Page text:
About Me

Kent, United Kingdom
I have the perfect family but still struggle to find the light in the darkness of post-natal depression.

Wednesday, 30 July 2008

tests and triumphs

A friend of mine is due to take the Edinburgh post natal depression test soon and is worried she might "fail" for being tired and emotional.
That's a whole other issue - I would say you can't fail it, instead you can identify if there is a potential problem and hopefully access support to tackle it.
But it got me thinking and I decided to revisit the test myself - with surprising results. Well, they were surprising to me, anyway.
When I dutifully considered my emotions and mental well-being and ticked the relevant boxes it came out with a score of 14 out of 30. Which doesn't sound too bad at all.
But according to the blurb you get with your score, that means I am quite likely to be depressed.
Apparently between 10 and 12 shows a possibility of depression, and 13 or over is quite likely.
It may be quite obvious to other people that I still have problems, but it was a bit of a blow for me, as I had started to consider myself almost recovered, if that makes sense. Indeed, my next therapy session is scheduled to be my last which is a massive step forwards, and I've shown lately that i can handle difficult situations without having a meltdown moment.
I did redo the test remembering how I felt at the time I first did it for real, and my score was then 26 out of 30, which was about what it was at the time. So I can see progress has been made.
But if I'm feeling positive and I still come out as depressed what do I have to do to be normal?
There's perhaps an interesting comparison there with something I have mentioned before - Britain's Missing Top Model, which had its final last night. In case you missed it, here's some info http://www.bbc.co.uk/missingmodel/ but basically it's about disabled girls vying for a chance to be a mainstream model.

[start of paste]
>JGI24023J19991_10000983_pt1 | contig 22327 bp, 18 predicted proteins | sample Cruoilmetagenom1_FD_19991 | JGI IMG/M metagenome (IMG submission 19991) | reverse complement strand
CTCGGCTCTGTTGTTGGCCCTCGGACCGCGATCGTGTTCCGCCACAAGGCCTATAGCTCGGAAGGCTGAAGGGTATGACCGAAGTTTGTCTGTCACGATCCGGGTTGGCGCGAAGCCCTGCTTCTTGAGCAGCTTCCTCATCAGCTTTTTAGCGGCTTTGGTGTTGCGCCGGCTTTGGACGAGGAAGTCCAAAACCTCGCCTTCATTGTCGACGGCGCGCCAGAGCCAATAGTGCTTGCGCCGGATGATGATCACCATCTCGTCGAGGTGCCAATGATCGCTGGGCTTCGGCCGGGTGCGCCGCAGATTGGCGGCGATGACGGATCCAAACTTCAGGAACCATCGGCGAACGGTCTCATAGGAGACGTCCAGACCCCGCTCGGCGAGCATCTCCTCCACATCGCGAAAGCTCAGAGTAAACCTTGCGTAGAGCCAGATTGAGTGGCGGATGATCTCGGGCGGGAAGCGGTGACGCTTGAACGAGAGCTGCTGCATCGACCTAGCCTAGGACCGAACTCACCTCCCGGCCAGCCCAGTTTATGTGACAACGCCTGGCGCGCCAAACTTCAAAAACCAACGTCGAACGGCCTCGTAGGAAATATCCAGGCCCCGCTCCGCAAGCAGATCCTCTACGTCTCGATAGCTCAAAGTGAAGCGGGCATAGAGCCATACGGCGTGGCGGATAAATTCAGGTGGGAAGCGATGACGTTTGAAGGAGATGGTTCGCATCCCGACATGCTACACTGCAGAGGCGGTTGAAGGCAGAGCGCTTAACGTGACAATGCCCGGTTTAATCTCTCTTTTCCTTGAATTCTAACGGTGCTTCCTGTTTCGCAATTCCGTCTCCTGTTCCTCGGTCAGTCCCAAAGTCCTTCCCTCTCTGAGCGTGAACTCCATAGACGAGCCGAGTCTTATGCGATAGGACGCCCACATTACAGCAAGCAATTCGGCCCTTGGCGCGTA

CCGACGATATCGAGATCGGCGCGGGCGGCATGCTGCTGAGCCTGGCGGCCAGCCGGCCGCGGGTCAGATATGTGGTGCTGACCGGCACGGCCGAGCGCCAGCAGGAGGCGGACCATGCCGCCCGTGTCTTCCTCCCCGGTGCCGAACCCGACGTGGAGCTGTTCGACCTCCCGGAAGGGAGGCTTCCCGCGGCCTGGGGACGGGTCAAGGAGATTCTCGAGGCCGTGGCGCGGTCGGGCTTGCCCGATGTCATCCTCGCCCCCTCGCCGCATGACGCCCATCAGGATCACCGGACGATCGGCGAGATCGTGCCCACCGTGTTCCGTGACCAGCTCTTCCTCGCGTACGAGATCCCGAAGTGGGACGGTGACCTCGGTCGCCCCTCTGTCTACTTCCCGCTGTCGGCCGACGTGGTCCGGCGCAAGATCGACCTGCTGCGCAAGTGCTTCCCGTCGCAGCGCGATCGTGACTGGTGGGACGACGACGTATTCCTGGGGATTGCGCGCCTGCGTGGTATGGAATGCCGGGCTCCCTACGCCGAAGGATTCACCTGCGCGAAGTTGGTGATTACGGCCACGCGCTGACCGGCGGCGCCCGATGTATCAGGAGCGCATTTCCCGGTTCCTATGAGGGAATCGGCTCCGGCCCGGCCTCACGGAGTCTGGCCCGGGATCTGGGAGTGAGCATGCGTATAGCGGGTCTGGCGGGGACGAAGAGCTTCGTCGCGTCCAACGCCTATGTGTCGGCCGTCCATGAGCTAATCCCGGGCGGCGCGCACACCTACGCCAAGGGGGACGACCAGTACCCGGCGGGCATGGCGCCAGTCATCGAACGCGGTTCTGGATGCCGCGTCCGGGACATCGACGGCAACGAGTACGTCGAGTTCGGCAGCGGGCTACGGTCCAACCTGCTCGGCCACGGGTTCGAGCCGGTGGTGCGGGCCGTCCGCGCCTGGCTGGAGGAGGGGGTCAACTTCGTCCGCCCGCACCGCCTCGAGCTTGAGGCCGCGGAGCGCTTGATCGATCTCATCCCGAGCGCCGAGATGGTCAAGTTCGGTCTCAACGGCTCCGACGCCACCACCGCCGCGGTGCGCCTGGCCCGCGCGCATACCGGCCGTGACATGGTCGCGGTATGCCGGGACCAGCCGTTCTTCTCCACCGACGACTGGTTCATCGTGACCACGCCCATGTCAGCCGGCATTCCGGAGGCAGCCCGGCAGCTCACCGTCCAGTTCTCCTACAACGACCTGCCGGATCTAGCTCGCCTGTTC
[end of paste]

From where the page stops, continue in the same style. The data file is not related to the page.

The girl who I - and she - had considered the favourite did not win although I can see why the judges made their choice.
But what did strike me was some of the things she was saying about her experiences during the competition, which included a nude photoshoot featuring her wheelchair, which she uses after a car accident left her paralysed.
Of course I'm not saying that having PND, however severe, is the same as using the lose of your legs and the massive impact that would have on your whole life.
But she said she had finally accepted the wheelchair as part of her instead of trying to battle against it, and no longer felt she wanted it as far away from her as possible when she wasn't using it.
Perhaps I need to do the same with my wonky thinking....life would be a lot easier if I just accepted it was part of me that was going to be there forever. After all, for obvious reasons I did not do the test before I had Tash so there's no real way of telling how unhinged I was before!
Maybe some of you could try and let me know how you get on - remember, it's nothing to be ashamed of!

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